I charge by the hour, but probably almost no one else does that. Its easy to give a fixed price for just mowing a lawn, especially after you have done that lawn once or twice. I charge $30.00 for the first hour and $15 for each additional hour on the same day. Some people may think that is high for a 1-hour lawn, lots of people charge $20-25. But the recommendation here is to keep the prices up. Things may vary from place to place, but you don't have to have "low prices" to get business. Most people here would probably say my prices are low in general. Most people charging by the hour would probably just keep it flat ($30/hr, etc). If you don't charge by the hour, you still need to estimate quotes based on an hourly amount you are shooting for. If you're using big equipment and doing commercial jobs, you would want to charge more.

Its good to develop contacts - people in the business that you can ask questions of (of course there's always Lawnsite!), good mechanics, etc.

Find out where to take leaves, grass, tree limbs. Some cities have compost sites, otherwise you'll have to figure something out. Of course, for most mowing jobs, you should be mulch-mowing so there is nothing to take away.

Learn to sharpen mower blades. I use a bench grinder. Probably an angle grinder and a vise is better, a Dremel may be good, there are machines just for mower blades ($300-500) if you have that kind of volume. Many discussions here on blade sharpening. Most agree - keep them sharp.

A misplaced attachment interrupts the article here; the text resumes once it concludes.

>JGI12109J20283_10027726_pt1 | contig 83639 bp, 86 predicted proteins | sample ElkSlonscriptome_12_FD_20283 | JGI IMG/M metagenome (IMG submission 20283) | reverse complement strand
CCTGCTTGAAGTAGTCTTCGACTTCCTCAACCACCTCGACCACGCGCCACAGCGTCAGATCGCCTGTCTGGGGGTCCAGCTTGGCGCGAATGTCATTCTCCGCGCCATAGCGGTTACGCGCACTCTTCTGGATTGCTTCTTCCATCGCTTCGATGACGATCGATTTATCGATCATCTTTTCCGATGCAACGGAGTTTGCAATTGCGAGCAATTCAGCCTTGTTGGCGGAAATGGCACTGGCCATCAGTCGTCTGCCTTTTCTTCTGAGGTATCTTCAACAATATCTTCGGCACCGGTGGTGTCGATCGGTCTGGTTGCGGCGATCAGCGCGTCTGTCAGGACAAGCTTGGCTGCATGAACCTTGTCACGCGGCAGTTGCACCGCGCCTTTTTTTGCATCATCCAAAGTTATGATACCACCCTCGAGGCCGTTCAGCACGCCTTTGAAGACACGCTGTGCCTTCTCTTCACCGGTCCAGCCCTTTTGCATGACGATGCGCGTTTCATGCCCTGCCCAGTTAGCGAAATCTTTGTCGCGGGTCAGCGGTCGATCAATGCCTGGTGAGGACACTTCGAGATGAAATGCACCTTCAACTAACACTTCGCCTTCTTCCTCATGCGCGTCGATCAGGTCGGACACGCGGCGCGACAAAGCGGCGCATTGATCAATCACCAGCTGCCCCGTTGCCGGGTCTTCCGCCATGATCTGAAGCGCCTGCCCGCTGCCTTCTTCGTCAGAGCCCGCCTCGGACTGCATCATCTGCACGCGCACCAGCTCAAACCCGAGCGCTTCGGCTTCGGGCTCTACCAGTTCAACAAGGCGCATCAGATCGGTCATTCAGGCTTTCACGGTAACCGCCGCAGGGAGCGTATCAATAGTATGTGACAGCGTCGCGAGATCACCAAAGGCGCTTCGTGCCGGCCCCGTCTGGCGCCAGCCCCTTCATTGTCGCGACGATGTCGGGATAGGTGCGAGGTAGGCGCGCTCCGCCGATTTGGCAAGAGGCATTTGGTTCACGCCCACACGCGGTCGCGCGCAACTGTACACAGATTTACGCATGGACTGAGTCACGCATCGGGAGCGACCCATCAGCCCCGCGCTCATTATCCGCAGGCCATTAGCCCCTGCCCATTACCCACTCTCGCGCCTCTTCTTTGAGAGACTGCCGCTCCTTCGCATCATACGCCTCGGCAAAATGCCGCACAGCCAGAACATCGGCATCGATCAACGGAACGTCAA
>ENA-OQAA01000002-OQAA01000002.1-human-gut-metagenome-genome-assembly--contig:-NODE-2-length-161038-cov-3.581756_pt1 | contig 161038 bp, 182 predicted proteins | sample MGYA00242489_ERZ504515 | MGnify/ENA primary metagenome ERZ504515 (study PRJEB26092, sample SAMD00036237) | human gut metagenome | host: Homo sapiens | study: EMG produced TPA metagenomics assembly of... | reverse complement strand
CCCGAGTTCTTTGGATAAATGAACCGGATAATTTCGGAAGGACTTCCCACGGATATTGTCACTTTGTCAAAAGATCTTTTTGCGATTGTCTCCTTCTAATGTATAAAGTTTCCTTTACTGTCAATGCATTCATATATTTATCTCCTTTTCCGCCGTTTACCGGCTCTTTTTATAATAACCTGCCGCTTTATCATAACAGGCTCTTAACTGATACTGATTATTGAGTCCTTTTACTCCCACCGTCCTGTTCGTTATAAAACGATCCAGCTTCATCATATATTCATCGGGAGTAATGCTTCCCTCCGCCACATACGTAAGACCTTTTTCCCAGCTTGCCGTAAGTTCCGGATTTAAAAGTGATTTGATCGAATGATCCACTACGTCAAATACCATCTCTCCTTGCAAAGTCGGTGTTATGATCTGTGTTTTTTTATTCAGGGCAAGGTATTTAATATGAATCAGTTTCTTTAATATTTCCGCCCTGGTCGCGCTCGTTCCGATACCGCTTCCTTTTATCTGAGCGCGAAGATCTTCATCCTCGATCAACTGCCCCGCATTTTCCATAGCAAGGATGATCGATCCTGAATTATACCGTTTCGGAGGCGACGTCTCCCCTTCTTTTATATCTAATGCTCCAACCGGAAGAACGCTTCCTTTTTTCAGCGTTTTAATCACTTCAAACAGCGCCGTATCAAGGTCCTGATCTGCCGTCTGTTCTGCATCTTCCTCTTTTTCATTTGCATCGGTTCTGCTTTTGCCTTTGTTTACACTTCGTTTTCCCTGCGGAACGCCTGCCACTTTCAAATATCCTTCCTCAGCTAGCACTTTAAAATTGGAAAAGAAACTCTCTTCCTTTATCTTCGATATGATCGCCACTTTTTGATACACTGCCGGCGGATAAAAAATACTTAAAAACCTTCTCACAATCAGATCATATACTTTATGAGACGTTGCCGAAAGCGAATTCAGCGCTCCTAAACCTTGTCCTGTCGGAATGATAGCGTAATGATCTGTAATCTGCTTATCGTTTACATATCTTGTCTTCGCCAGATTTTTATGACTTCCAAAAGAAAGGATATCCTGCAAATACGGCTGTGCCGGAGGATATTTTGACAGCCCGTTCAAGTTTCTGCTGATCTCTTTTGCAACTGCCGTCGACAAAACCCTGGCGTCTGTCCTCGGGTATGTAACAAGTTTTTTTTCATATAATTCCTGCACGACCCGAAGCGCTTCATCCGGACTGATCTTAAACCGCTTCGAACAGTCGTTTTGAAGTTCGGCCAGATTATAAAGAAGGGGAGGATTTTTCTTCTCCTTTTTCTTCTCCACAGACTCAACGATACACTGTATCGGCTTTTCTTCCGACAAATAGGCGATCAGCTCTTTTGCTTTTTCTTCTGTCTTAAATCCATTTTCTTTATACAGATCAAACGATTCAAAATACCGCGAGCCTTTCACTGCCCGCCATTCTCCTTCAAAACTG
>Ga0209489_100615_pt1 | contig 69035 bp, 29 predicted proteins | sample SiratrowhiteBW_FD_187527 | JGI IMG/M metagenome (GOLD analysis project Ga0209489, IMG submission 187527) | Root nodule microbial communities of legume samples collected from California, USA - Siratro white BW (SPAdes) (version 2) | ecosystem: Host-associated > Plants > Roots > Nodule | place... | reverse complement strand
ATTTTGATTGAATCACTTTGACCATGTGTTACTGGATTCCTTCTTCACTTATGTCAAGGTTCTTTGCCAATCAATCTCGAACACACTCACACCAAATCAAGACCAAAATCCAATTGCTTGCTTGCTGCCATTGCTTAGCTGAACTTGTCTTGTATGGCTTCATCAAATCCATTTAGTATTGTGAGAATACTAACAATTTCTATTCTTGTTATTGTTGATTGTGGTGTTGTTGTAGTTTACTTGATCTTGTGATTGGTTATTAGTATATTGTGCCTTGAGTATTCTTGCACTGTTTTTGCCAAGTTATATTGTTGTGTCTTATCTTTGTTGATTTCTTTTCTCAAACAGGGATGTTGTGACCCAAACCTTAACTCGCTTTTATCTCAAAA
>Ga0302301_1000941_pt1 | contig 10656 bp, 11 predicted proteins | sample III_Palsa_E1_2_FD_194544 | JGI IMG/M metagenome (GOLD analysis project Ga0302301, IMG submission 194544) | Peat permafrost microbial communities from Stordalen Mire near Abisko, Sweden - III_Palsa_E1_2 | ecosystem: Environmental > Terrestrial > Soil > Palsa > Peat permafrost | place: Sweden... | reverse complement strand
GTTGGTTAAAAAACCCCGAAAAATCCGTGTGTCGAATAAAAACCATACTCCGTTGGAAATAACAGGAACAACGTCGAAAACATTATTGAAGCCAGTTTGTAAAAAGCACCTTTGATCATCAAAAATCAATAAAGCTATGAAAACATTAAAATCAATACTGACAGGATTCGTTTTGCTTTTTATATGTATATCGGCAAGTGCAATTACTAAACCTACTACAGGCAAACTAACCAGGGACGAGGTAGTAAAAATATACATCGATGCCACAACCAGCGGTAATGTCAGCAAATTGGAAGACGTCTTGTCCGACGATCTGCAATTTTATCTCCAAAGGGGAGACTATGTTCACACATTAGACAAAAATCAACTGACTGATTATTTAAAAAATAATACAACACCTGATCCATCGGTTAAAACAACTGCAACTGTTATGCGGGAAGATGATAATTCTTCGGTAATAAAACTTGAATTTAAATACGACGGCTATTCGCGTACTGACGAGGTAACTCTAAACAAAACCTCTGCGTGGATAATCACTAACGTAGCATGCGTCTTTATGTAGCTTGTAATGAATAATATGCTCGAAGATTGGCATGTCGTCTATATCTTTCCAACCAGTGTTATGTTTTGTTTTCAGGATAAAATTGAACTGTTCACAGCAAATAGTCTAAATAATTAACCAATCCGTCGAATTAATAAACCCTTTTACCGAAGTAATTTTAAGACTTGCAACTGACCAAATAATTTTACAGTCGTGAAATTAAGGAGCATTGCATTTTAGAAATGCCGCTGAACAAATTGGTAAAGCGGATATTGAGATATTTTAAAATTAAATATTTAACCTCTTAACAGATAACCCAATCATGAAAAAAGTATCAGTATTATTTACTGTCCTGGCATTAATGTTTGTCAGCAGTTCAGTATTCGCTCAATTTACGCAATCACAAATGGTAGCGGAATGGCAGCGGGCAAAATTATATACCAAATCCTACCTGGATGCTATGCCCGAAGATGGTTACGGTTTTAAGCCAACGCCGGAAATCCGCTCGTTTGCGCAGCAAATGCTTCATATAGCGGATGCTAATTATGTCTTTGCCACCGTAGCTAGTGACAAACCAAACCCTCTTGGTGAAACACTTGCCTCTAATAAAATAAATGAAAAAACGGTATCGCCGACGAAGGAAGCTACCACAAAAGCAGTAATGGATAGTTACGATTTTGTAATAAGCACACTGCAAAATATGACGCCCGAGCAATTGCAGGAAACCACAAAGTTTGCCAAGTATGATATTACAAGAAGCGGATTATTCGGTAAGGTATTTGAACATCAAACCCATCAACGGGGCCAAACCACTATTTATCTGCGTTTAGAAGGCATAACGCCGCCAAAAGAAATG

Good to aquire some books. My favorite on lawncare is Down to Earth Natural Lawn Care by Dick Raymond. (Check Amazon.com). There's tons of books on lawns, shrubs, weeds, etc.

There may be a county extension office. They may even have a class on lawn care. There is always more to learn.

Things may start out slow, but the work is out there!

Slade

Lawn Dog2001
12-12-2001, 02:25 PM
I see you live in Maine, so you probably won't be starting until Spring. Use this time to plan. Set aside some money to advertise with in late Feb. or early March. Bust your butt and see how many accounts you can get. After you see how many accounts you have, you will have a better idea of what you need. If you only get 5 accounts then obviously you dont need a $10,000 z.

If it was me starting over again, I would start with a 36" walk behind. I really like Emark, but there are many others to choose from. I would start with an Echo SRM2100 trimmer. For around $200 they are great machines. I like Echo for blowers as well.

As for 21" mowers, I would not get some expensive commercial mower. You will find that a 36" WB will go almost anywhere. Since you won't be using it as much, you can get away with something for between $300 and $400. People may laugh, but there is nothing wrong with using a Craftsman for your 21". I have a commercial Husky mower 516R I beleive. I have had nothing but problems with. It was the worst $650 I ever spent!

With what you are hauling I would start with a 12' trailer. That will be a lot of room now, but you will grow into it.

Hope that helped.